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Penguins players vow to be better in Game 5

| Friday, April 25, 2014, 6:27 p.m.
Chaz Palla | Tribune-Review
The Penguins' Sidney Crosby and Evgeni Malkin on the ice together in the third period against the Blue Jackets in Game 4 of a first-round Stanley Cup playoff series Wednesday, April 23, 2014, in Columbus, Ohio.
Chaz Palla | Tribune-Review
The Penguins' James Neal promised the Penguins will be a 'new team' in Game 5 against the Blue Jackets.

Perhaps Dan Bylsma's message got through.

A day after Bylsma questioned his players' effort and passion in their first-round Stanley Cup playoffs series against Columbus, many of the team's stars — including captain Sidney Crosby and winger James Neal — offered no defense of their play.

In fact, they agreed with their coach.

“You're going to see a different team,” Neal vowed. “We have a chance here to redeem ourselves (Saturday) night, so that's what we'll do.

“Our battle level is going to be there. It's the Stanley Cup playoffs. We're going to come out ready to get going.”

The Penguins find themselves locked in a 2-2 tie in their best-of-seven series against the Blue Jackets. Game 5 is 7 p.m. Saturday.

Neal bemoaned that there is any question or concern about the Penguins' “battle level,” as Bylsma put it.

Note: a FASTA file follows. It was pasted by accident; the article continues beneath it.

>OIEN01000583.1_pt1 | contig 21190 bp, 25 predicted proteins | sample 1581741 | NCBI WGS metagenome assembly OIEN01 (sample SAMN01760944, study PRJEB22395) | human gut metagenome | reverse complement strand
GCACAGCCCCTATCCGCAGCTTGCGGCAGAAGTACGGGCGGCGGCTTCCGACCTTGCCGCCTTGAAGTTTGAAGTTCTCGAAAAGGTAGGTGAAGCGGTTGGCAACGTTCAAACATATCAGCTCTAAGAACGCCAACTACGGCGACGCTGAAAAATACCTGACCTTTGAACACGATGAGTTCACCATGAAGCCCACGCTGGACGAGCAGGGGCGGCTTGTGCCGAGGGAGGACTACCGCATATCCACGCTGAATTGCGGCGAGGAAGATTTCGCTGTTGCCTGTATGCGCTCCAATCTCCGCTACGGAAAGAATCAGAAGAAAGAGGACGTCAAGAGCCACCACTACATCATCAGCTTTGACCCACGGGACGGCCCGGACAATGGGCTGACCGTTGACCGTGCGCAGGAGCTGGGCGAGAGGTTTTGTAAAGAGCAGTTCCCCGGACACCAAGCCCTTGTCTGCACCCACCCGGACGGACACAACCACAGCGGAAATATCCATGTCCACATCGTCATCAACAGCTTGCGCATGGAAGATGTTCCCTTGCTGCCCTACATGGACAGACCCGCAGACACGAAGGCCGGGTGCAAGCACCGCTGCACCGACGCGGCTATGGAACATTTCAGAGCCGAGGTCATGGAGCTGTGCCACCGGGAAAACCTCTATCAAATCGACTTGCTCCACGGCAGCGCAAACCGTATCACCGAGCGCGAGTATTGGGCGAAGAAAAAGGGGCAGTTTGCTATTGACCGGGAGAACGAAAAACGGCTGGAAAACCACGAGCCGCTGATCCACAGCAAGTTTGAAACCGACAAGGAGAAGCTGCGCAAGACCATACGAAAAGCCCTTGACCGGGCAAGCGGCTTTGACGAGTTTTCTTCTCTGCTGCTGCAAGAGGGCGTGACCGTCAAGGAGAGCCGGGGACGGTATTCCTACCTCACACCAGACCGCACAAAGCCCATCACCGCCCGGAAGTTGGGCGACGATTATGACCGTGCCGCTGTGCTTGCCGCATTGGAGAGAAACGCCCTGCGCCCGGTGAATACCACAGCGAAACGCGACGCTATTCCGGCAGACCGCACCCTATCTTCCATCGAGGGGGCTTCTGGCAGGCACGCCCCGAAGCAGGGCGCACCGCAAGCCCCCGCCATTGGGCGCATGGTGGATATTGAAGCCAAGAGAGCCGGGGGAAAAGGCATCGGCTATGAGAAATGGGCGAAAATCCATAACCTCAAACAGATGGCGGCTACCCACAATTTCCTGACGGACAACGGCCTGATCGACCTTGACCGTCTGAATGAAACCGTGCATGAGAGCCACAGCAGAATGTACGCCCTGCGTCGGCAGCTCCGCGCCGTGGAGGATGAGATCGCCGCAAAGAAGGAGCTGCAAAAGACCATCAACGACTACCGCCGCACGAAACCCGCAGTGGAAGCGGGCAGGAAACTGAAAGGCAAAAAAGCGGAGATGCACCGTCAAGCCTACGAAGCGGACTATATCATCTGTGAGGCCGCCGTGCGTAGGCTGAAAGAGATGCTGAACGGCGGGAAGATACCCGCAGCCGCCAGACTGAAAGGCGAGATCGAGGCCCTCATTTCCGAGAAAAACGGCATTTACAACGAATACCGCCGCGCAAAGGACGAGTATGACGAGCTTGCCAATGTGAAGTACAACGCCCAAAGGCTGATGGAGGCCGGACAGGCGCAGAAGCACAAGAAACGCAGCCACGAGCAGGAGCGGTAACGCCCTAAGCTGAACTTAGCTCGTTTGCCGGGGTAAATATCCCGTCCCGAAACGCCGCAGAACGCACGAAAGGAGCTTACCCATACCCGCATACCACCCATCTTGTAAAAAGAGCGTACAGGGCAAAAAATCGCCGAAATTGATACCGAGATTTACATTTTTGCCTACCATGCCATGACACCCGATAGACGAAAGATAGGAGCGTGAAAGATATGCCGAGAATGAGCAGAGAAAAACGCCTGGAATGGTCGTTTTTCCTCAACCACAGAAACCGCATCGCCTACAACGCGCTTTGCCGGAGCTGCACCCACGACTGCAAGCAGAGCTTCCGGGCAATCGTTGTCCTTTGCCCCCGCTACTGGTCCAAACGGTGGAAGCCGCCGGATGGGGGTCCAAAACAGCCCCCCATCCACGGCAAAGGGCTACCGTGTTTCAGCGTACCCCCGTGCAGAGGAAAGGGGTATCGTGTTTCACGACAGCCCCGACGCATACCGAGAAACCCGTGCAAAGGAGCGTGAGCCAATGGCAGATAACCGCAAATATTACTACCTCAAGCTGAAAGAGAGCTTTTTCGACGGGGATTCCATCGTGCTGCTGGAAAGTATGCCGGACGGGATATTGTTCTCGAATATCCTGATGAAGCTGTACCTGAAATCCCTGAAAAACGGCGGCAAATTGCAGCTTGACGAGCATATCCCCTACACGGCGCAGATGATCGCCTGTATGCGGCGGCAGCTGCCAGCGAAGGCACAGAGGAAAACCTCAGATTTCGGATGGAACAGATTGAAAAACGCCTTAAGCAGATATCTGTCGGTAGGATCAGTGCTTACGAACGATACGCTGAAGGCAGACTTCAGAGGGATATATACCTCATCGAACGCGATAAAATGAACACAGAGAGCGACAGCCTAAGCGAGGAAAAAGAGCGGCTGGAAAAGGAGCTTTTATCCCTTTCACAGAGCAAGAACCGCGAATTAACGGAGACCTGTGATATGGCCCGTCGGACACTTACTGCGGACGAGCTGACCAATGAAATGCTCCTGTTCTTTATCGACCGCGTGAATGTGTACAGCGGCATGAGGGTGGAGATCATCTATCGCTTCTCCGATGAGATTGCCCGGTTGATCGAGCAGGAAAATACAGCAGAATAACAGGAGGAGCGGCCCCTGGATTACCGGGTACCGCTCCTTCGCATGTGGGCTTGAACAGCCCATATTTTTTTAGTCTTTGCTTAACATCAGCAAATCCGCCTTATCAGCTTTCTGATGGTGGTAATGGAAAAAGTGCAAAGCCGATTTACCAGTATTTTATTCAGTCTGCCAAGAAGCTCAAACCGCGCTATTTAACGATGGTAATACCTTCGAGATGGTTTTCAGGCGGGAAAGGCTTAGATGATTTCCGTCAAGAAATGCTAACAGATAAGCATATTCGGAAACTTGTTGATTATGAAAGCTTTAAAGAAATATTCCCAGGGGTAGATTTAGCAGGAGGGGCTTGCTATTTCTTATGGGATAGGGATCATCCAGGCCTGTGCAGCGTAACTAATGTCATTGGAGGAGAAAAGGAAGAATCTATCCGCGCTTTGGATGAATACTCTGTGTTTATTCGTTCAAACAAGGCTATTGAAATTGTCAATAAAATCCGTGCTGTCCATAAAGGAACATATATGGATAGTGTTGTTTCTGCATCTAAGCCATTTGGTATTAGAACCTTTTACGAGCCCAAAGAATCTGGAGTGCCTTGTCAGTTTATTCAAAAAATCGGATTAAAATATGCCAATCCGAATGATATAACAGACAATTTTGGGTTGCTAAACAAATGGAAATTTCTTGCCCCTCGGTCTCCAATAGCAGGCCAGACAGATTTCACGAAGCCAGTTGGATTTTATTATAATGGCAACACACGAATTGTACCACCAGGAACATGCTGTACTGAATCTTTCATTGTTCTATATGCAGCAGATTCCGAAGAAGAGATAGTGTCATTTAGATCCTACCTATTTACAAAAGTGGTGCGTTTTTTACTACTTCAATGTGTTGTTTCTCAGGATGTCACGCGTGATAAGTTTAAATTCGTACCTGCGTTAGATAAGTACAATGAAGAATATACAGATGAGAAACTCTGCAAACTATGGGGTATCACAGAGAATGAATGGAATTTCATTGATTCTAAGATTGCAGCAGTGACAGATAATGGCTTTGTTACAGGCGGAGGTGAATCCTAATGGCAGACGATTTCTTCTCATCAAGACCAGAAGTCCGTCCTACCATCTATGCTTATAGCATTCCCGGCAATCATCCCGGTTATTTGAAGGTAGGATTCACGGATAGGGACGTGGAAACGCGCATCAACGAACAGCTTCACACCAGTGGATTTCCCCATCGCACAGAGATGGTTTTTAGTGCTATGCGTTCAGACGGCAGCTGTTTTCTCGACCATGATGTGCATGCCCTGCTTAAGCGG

“For whatever reason, we haven't been hungry enough,” Crosby said after practice Friday at Southpointe.

Throughout the regular season, Crosby often brought up the need to “match the desperation level” of opponents who were fighting to stay in the playoff race. Meanwhile, the Penguins had the Metropolitan Division title all but wrapped up by the Olympic break.

“We have to be passionate about this time of year,” defenseman Rob Scuderi said. “It's the hardest time of year to win, but it's also the most rewarding and the most fun. If we play in the moment and play the way we can, we'll give ourselves a fantastic chance.

“I think it's clear we haven't done that yet.”

“It's hard for me to say that there's anyone in this room that isn't working as hard as they can,” forward Craig Adams said, “but at the same time, I agree with Dan that there's something more. Another level.”

The good news for the Penguins? There no longer is a need to manufacture desperation. Being two losses away from another early playoff exit already provides that.

“It's best-of-three right now,” Bylsma said. “And Game 5 is starting with our home-ice advantage. And that is where our team is at, and that is where our focus is at.”

Bylsma pointed to the final two periods of Game 3 as when the Penguins were at their most passionate, energetic and aggressive.

The Blue Jackets had scored twice in the opening minutes, and the Penguins had to be desperate if they wanted to rally.

“You're not going to be perfect every night, but we've been unhappy with the way it's gone the last two to three games,” center Brandon Sutter said. “We've had good moments in each of those games, but over 60 minutes we haven't been. We've just go to get that mentality back.

“It's been the difference so far, our work ethic. And we can battle harder and work harder.”

Chris Adamski is a staff writer for Trib Total Media. Reach him at or via Twitter @C_AdamskiTrib.

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